His Holiness Pope Benedict XVI announced it through the Vatican, to shock and surprise.
A poised Queen Beatrix of the Netherlands revealed it in a video uploaded to YouTube, and King Juan Carlos of Spain confirmed it by signing a parliamentary bill.
Queen Elizabeth, however, has vowed that abdicate is something she will never do.
Abdication is, after all, a dirty word in the corridors of Royal palaces, especially after the earthquake caused when her uncle Edward VIII quit the throne in 1936 to marry the twice-divorced Wallis Simpson.
And there is no indication that that will ever change.
Yet with the Queen now into her 92nd year, and with the hard-working Duke of Edinburgh choosing to retire last month at the age of 96, plans are afoot which, if implemented, would see Charles appointed King in all but name.
Palace sources have indicated that the Queen has told her inner circle that, if she is still on the throne at the age of 95, she will ask for a piece of legislation called the Regency Act to come into force – granting her eldest son full power to reign even while she still lives.
The Queen now into her 92nd year, and with the hard-working Duke of Edinburgh choosing to retire last month at the age of 96, plans are afoot which, if implemented, would see Charles appointed King in all but name
I have spoken to a number of high-ranking courtiers who made it clear that preparations for a transition are moving ahead at pace. They have all confirmed that a Regency with Charles taking the lead is now, at the very least, a real possibility.
One senior former member of the Royal Household said: ‘Out of the profound respect the Queen holds for the institution of monarchy and its stewardship, Her Majesty would want to make sure that she has done everything she can for her country and her people before she hands over. She is dutiful to her core.
‘Her Majesty is mindful of her age and wants to make sure when the time comes, the transition of the Crown is seamless.
‘I understand the Queen has given the matter considerable thought and believes that, if she is still alive at 95, she will seriously consider passing the reign to Charles.’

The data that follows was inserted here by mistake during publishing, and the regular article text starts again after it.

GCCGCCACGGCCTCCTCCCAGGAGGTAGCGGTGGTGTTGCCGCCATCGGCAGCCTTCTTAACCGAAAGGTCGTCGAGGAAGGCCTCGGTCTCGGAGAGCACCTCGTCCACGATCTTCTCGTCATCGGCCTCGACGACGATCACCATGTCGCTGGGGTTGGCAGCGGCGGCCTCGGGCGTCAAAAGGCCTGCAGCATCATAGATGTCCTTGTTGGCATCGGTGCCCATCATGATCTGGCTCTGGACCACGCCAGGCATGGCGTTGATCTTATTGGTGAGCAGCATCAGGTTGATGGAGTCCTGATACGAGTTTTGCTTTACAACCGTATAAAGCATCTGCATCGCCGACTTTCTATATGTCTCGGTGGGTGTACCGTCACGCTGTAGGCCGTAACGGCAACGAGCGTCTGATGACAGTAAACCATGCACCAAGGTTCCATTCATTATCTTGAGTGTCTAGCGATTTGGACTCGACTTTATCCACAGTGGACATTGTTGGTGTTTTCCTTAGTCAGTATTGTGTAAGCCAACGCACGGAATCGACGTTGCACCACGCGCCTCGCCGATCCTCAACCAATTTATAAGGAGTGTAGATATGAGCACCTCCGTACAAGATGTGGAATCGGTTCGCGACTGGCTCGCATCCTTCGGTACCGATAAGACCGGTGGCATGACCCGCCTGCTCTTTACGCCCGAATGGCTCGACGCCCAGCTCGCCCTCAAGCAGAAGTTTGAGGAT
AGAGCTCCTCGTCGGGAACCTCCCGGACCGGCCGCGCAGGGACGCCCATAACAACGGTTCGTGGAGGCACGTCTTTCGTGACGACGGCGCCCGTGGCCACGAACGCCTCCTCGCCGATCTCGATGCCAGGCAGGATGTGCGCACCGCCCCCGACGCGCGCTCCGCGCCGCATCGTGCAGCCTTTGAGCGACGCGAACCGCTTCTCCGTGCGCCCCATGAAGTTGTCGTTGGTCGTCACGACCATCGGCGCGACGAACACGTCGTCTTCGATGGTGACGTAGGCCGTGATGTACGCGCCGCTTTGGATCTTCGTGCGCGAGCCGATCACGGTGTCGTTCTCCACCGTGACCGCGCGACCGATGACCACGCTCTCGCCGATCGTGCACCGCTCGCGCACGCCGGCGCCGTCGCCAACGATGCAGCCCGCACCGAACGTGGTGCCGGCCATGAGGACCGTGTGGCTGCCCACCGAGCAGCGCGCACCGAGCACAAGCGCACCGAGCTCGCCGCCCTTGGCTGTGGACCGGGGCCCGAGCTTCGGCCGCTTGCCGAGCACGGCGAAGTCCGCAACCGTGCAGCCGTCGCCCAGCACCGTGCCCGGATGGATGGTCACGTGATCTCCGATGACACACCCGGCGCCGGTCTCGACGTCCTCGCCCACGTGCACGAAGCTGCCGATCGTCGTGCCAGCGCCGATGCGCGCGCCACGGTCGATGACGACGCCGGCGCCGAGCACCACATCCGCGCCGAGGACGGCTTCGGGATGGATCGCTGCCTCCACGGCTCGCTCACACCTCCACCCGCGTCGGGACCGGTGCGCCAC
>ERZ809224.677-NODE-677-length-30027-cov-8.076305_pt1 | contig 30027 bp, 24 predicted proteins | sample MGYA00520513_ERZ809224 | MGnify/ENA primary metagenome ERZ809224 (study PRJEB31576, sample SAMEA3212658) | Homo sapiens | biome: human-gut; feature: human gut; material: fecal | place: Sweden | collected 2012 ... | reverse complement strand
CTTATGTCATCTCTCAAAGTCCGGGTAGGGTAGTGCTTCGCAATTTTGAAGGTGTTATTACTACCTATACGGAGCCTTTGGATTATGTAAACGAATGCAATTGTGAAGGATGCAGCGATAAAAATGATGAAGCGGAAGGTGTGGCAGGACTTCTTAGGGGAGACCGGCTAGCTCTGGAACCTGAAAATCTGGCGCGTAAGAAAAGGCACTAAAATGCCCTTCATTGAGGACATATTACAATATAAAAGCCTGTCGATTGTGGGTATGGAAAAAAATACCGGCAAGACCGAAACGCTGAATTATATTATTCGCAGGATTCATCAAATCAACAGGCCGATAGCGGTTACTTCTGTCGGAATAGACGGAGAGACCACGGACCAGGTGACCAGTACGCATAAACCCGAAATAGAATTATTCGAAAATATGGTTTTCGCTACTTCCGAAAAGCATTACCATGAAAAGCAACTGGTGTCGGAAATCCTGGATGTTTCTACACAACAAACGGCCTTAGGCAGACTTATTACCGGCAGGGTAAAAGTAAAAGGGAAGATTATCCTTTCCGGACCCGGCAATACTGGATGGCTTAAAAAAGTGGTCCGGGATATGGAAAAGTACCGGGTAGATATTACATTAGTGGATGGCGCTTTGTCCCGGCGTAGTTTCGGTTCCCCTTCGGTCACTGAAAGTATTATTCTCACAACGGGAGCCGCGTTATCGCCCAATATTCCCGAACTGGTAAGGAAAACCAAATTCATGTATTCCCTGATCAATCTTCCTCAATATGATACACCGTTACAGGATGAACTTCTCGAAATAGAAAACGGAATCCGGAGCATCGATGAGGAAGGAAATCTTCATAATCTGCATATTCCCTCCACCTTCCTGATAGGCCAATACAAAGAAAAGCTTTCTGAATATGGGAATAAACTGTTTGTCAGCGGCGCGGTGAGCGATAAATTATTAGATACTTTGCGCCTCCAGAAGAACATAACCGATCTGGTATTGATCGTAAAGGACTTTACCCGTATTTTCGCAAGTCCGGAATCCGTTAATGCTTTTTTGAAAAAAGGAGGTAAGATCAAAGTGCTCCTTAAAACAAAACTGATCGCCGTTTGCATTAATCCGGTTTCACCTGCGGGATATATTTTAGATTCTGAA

High-ranking courtiers have all confirmed that a Regency with Charles taking the lead is now, at the very least, a real possibility
Clarence House – the household of Prince Charles – is making no comment about Plan Regency, as it has been called. However, it is understood to be a matter of increasingly open discussion at court.
But Palace staff responsible for communications have been ordered to be ‘up to speed’ on the 1937 Regency Act, which grants power to the heir apparent ‘in the event of the incapacity of the Sovereign through illness, and for the performance of certain of the Royal functions in the name and on behalf of the Sovereign in certain other events’.
The development is all the more significant as it comes against the backdrop of momentous shifts at court – a series of senior staff changes and departures at Buckingham Palace and Kensington Palace, home to the young Royals.
The Queen’s Private Secretary, Sir Christopher Geidt, 55, resigned his position two weeks ago, sparking turmoil and a ‘wholesale regime change’ – as revealed in The Mail on Sunday.
His shrewd deputy – former banker, political adviser and television executive Edward Young, 50 – will replace Sir Christopher after a suitable handover period.
I understand that a number of other high-profile figures – many loyal to Sir Christopher – are poised to leave the Royal Households at Buckingham Palace and Kensington Palace after his unexpected exit.
They include Assistant Private Secretary Samantha Cohen, the capable former Press Secretary and Sir Christopher’s number three in the private office. Ms Cohen, who is Australian, is said to be a firm favourite with the Queen.
Affectionately known as Prinny, the future George IV, was notorious for his hedonism
The last Prince Regent was appointed in 1811 after George III suffered episodes of mental illness and his eldest son was asked to take over his duties.
Affectionately known as Prinny, the future George IV, was notorious for his hedonism – drinking, eating to excess and keeping several mistresses at once.
The Regency, which lasted until his father’s death in 1820, was tumultuous.
Prime Minister Spencer Perceval was assassinated in 1812 and, with the Napoleonic Wars raging, taxpayers were riled by the Regent’s spending.
His failed attempts at